Created by Eshom Nelms and Ian Nelms
Client: “You drunk?”
Mike: “I’m comfortable.”
Fresh off 2016’s entertaining little P.I. mind-fuck Too Late and a small but engaging role in 2017’s Oscar-contending Three Billboards Outside Ebbing, Missouri comes actor John Hawkes in yet another juicy performance, once again as a battered yet oddly compelling loser.
Small Town Crime follows the adventures of alcoholic MIKE KENDALL, a disgraced former cop turned half-assed private investigator who stumbles from one drink to another, obstensibly working cases. But don’t be fooled — he’s an almost total fuck-up; a full-on asshole, regularly pissed and regularly pissing off everyone who crosses his path, blithely careening around town in a souped-up old black Nova as battered as he is, without giving a good goddamn about whom he offends — or who he might kill.
And this is the hero? Really?
Yet somehow Hawke gives the role just enough humanity (or is it simply FTW charm?) to make us care about the pathetic SOB. And then, after another night on the town, he wakes to find himself parked in a field, where he discovers a brutally beaten woman. He rushes her to the hospital, but she doesn’t make it.
With dreams of redemption (and possibly being re-hired by the police) dancing in his head — he decides to stop drinking (as much) and solve the case. Not that it’s likely “with his record,” as a former colleague points out.
Or, as Teddy, one of his few remaining friends, tell hims, “Stop with the cop talk. You don’t have to worry about that anymore.”
The problem is that Mike’s not a very good detective, sober or not. Dressed in an ill-fitting black suit, sporting an unruly mop of dark hair that keeps falling over his bloodshot eyes and apparently making it up as he goes, he’s the antithesis of everything the well-dressed private detective ought to be, and he doesn’t care who knows it.
But try to look away from him, as he goes through his paces. Can’t be done.
Even when it turns out the woman was no angel — she was a junkie, a prostitue and a thief whose own family had given up on her years ago. The only one who seems to care is her grandfather, a control-freak asshole (played by the always dependable Robert Forster), who seems to take as a personal affront more than anything.
Forster and Hawke aren’t the only members of the cast who give top notch performances — also along for the ride are Octavia Spencer as Kelly, Mike’s (adopted) sister, Anthony Anderson as Teddy, her husband (and Mike’s best — or possibly only — friend) and Clifton Collins, Jr. as Mood, the dead girl’s pimp, who has his own reasons for helping Mike crack the case.
As plots go, it’s a little underwritten, but there’s a satisfyingly raw, retro 60s/70s vibe here; a head-on collision between the Coen Brothers and Quentin Tarrantino, and the acting and the jacked-up action sequences are good enough to cover up a multitude of thin spots. And the recurring use of “Good Times,” a woozy confessional ode to self-pity from Eric Burdon and the Animals which serves as a sort of musical leitmotif, brings it all home.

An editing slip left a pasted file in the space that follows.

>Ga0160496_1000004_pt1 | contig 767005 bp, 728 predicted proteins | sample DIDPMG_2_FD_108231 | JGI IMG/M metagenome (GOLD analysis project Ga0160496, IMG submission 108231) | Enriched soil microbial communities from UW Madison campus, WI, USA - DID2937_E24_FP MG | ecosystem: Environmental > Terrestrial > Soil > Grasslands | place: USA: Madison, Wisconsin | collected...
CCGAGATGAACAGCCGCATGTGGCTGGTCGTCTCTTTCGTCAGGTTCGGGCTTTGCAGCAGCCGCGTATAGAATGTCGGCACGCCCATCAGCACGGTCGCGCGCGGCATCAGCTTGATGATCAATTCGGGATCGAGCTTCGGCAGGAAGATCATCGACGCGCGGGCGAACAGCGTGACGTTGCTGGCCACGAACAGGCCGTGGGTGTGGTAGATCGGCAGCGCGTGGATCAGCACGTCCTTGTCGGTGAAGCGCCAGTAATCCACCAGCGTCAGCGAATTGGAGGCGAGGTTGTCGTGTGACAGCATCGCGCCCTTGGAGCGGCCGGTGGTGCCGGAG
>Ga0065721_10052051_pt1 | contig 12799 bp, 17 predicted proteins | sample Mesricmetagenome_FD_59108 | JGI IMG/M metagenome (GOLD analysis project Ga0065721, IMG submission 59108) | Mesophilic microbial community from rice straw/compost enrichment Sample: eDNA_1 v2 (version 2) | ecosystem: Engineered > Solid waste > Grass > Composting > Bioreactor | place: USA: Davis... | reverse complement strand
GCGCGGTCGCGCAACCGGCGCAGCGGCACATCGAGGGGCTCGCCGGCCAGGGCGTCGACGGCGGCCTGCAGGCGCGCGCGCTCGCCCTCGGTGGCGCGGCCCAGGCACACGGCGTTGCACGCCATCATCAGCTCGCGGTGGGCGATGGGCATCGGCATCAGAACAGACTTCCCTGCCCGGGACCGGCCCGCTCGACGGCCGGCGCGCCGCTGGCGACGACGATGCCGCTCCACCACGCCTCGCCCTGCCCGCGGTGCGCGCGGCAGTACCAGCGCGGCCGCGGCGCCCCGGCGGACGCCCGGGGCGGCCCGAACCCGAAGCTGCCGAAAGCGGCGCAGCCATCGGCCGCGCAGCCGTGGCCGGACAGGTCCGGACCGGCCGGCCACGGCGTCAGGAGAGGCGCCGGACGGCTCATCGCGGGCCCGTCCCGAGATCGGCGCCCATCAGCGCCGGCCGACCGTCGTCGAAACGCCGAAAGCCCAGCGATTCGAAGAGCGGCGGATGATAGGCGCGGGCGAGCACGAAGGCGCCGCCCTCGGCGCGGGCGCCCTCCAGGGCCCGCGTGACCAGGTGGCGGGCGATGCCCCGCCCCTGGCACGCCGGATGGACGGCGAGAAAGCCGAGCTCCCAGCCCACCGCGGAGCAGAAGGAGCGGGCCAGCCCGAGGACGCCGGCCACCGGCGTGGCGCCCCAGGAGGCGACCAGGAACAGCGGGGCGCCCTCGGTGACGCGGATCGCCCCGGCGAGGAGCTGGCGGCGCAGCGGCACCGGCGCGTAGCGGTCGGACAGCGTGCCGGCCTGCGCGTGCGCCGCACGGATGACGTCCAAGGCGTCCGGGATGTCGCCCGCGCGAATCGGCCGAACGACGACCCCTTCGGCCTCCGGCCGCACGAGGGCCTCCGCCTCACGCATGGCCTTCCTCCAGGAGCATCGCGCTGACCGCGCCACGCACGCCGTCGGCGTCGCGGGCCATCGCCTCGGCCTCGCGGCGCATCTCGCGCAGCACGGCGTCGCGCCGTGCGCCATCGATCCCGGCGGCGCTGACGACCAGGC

Not as good as it could have been, but way better than it should have been.
- “Most mornings I’m about as worthless as a park bench in hell.”
— Mike is not a morning guy
- “Featuring too many compelling, well-written characters to count, and matched by great performances from pros like John Hawkes, Octavia Spencer, and Robert Forster, Small Town Crime… delivers great action scenes and showcases a wide array of memorable vehicles (the Nelms brothers are self-professed car nuts)…. a fantastic film that shoots right to the top of the list of must-see indie movies. I cannot recommend it strongly enough.”
— Sean from assholeswatchingmovies.com
- “Written and directed by the brother team of Eshom and Ian Nelms, ‘Small Town Crime’ sounds like the kind of movie at least one other brother team could conceivably make (but) the movie’s tone never quite gels; it’s too outlandish and cartoony to convince, but not so outlandish and cartoony that it takes off into a realm of over-the-top exhilaration. The score, by Chris Westlake, sounds rather like a tribute to Stephen J. Cannell, and there are times when you feel the filmmakers trying to wed Cannell’s unabashed cheesiness with a sardonicism that isn’t quite as cerebral as that of the Coen Brothers’. The grisly killings are a little too pleased with their mercilessness, too. “Small Town Crime” is brisk enough that it’s not torture to roll with its inconsistencies and feckless creative decisions, but Hawkes is the only thing that really holds it together. He deserves better.”
— Glenn Kenny, rogerebert.com
- SMALL TOWN CRIME | Buy the DVD | Buy the Blu-Ray | Watch it now!
(2017, 6 Foot Films)
Written & directed by Eshom Nelms and Ian Nelms
Starring John Hawke as MIKE KENDALL
Also starring Robert Forster, Anthony Anderson, Octavia Spencer, Anthony Anderson, Clifton Collins, Jr.